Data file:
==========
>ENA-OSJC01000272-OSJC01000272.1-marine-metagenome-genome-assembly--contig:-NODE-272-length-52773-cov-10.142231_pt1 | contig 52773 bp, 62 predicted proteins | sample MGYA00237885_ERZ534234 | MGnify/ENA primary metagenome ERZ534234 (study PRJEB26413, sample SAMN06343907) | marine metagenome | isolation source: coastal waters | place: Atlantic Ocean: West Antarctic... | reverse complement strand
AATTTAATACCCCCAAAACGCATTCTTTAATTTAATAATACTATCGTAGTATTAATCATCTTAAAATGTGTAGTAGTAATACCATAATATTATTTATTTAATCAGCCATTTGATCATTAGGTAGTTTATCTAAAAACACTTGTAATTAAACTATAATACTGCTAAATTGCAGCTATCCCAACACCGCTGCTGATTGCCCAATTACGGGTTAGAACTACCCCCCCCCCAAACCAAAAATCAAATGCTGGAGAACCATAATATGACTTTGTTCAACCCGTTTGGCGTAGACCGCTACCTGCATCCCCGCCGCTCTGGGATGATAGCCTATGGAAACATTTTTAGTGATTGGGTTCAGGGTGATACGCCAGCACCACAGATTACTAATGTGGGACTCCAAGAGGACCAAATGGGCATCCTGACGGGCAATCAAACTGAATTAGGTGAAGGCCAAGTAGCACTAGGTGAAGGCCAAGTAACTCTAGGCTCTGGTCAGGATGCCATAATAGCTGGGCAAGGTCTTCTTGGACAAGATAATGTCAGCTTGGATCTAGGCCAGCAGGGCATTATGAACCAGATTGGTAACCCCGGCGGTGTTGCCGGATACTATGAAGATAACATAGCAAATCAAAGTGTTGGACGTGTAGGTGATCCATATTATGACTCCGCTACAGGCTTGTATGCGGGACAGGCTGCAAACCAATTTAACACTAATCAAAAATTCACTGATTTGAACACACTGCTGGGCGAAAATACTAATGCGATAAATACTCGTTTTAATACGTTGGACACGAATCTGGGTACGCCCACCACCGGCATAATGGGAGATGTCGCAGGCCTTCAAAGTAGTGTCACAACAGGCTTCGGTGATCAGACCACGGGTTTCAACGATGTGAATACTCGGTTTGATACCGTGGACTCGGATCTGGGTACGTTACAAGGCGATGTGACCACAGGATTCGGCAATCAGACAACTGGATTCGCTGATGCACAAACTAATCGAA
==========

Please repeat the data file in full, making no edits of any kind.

>ENA-OSJC01000272-OSJC01000272.1-marine-metagenome-genome-assembly--contig:-NODE-272-length-52773-cov-10.142231_pt1 | contig 52773 bp, 62 predicted proteins | sample MGYA00237885_ERZ534234 | MGnify/ENA primary metagenome ERZ534234 (study PRJEB26413, sample SAMN06343907) | marine metagenome | isolation source: coastal waters | place: Atlantic Ocean: West Antarctic... | reverse complement strand
AATTTAATACCCCCAAAACGCATTCTTTAATTTAATAATACTATCGTAGTATTAATCATCTTAAAATGTGTAGTAGTAATACCATAATATTATTTATTTAATCAGCCATTTGATCATTAGGTAGTTTATCTAAAAACACTTGTAATTAAACTATAATACTGCTAAATTGCAGCTATCCCAACACCGCTGCTGATTGCCCAATTACGGGTTAGAACTACCCCCCCCCCAAACCAAAAATCAAATGCTGGAGAACCATAATATGACTTTGTTCAACCCGTTTGGCGTAGACCGCTACCTGCATCCCCGCCGCTCTGGGATGATAGCCTATGGAAACATTTTTAGTGATTGGGTTCAGGGTGATACGCCAGCACCACAGATTACTAATGTGGGACTCCAAGAGGACCAAATGGGCATCCTGACGGGCAATCAAACTGAATTAGGTGAAGGCCAAGTAGCACTAGGTGAAGGCCAAGTAACTCTAGGCTCTGGTCAGGATGCCATAATAGCTGGGCAAGGTCTTCTTGGACAAGATAATGTCAGCTTGGATCTAGGCCAGCAGGGCATTATGAACCAGATTGGTAACCCCGGCGGTGTTGCCGGATACTATGAAGATAACATAGCAAATCAAAGTGTTGGACGTGTAGGTGATCCATATTATGACTCCGCTACAGGCTTGTATGCGGGACAGGCTGCAAACCAATTTAACACTAATCAAAAATTCACTGATTTGAACACACTGCTGGGCGAAAATACTAATGCGATAAATACTCGTTTTAATACGTTGGACACGAATCTGGGTACGCCCACCACCGGCATAATGGGAGATGTCGCAGGCCTTCAAAGTAGTGTCACAACAGGCTTCGGTGATCAGACCACGGGTTTCAACGATGTGAATACTCGGTTTGATACCGTGGACTCGGATCTGGGTACGTTACAAGGCGATGTGACCACAGGATTCGGCAATCAGACAACTGGATTCGCTGATGCACAAACTAATCGAA